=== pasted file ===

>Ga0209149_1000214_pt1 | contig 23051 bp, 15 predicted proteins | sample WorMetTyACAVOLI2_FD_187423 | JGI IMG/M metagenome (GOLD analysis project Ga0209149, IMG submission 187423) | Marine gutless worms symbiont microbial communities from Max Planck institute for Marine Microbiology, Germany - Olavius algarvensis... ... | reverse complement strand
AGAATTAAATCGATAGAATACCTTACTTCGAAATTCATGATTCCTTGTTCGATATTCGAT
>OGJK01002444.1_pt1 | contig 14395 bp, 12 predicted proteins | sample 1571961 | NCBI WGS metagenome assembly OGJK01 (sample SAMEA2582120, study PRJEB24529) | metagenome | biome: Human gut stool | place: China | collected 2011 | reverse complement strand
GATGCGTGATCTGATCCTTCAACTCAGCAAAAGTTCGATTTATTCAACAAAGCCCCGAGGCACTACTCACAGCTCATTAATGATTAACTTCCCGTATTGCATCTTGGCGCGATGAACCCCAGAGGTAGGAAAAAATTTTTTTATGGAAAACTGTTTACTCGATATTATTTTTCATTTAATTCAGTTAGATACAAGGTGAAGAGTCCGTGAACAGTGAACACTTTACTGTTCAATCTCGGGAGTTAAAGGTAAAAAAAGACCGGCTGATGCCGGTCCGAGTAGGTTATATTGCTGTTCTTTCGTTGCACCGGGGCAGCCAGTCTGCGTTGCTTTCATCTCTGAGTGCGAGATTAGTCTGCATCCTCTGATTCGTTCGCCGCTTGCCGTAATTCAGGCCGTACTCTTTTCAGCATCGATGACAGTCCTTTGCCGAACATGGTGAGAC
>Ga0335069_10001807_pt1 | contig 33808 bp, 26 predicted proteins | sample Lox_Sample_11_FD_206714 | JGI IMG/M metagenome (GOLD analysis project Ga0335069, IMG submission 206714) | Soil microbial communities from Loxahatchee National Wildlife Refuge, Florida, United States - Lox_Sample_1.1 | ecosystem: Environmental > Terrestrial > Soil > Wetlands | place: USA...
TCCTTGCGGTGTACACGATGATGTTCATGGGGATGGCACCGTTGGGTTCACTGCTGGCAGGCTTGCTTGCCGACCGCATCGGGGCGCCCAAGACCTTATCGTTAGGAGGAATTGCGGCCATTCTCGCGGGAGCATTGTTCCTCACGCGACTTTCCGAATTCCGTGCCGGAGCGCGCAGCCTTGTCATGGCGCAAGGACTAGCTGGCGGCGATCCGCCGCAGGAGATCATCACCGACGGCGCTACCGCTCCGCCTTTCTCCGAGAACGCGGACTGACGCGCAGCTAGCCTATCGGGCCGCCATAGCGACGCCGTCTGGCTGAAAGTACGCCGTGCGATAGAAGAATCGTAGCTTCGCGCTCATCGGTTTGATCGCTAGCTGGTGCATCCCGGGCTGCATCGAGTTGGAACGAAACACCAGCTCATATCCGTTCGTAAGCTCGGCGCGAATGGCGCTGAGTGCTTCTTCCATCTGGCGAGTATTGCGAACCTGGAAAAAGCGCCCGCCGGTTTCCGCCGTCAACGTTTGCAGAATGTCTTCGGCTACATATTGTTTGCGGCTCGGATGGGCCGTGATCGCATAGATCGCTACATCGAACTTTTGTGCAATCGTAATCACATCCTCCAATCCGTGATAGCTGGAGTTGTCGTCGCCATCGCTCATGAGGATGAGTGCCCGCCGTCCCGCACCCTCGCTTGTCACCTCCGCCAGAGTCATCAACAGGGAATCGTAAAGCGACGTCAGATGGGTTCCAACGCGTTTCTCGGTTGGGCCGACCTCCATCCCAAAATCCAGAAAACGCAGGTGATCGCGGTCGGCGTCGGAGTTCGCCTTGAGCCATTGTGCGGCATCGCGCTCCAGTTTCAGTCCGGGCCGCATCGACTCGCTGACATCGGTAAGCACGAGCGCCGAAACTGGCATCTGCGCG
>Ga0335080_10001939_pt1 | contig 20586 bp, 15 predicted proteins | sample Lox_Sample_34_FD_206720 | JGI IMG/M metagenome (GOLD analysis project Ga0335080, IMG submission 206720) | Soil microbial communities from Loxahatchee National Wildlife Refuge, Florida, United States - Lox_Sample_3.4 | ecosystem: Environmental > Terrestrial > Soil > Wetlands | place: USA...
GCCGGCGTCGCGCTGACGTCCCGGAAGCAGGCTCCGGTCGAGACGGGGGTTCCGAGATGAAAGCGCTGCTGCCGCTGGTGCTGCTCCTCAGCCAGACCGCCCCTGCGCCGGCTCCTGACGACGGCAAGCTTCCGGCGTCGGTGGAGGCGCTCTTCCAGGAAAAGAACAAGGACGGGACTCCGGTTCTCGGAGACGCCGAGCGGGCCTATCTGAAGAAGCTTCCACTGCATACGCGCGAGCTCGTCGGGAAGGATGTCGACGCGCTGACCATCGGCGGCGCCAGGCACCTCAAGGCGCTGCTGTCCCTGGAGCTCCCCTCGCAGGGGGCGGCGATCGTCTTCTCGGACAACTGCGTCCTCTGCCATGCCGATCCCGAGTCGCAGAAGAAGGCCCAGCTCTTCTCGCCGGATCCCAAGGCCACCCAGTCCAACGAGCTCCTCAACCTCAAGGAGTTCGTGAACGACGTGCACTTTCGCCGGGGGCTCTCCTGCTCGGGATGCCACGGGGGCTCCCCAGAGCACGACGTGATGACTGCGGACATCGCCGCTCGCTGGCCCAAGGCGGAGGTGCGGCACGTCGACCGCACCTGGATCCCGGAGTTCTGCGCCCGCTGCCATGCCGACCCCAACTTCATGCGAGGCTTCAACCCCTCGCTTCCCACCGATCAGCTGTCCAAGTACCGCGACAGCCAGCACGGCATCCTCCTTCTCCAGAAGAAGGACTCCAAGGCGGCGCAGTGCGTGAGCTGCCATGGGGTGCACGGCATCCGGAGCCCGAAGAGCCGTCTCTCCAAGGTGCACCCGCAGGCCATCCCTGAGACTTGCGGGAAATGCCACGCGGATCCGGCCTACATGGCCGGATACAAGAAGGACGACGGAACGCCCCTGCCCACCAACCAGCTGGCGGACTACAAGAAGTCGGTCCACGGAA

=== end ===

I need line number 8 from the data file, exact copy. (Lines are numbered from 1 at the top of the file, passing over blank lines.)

GCCGGCGTCGCGCTGACGTCCCGGAAGCAGGCTCCGGTCGAGACGGGGGTTCCGAGATGAAAGCGCTGCTGCCGCTGGTGCTGCTCCTCAGCCAGACCGCCCCTGCGCCGGCTCCTGACGACGGCAAGCTTCCGGCGTCGGTGGAGGCGCTCTTCCAGGAAAAGAACAAGGACGGGACTCCGGTTCTCGGAGACGCCGAGCGGGCCTATCTGAAGAAGCTTCCACTGCATACGCGCGAGCTCGTCGGGAAGGATGTCGACGCGCTGACCATCGGCGGCGCCAGGCACCTCAAGGCGCTGCTGTCCCTGGAGCTCCCCTCGCAGGGGGCGGCGATCGTCTTCTCGGACAACTGCGTCCTCTGCCATGCCGATCCCGAGTCGCAGAAGAAGGCCCAGCTCTTCTCGCCGGATCCCAAGGCCACCCAGTCCAACGAGCTCCTCAACCTCAAGGAGTTCGTGAACGACGTGCACTTTCGCCGGGGGCTCTCCTGCTCGGGATGCCACGGGGGCTCCCCAGAGCACGACGTGATGACTGCGGACATCGCCGCTCGCTGGCCCAAGGCGGAGGTGCGGCACGTCGACCGCACCTGGATCCCGGAGTTCTGCGCCCGCTGCCATGCCGACCCCAACTTCATGCGAGGCTTCAACCCCTCGCTTCCCACCGATCAGCTGTCCAAGTACCGCGACAGCCAGCACGGCATCCTCCTTCTCCAGAAGAAGGACTCCAAGGCGGCGCAGTGCGTGAGCTGCCATGGGGTGCACGGCATCCGGAGCCCGAAGAGCCGTCTCTCCAAGGTGCACCCGCAGGCCATCCCTGAGACTTGCGGGAAATGCCACGCGGATCCGGCCTACATGGCCGGATACAAGAAGGACGACGGAACGCCCCTGCCCACCAACCAGCTGGCGGACTACAAGAAGTCGGTCCACGGAA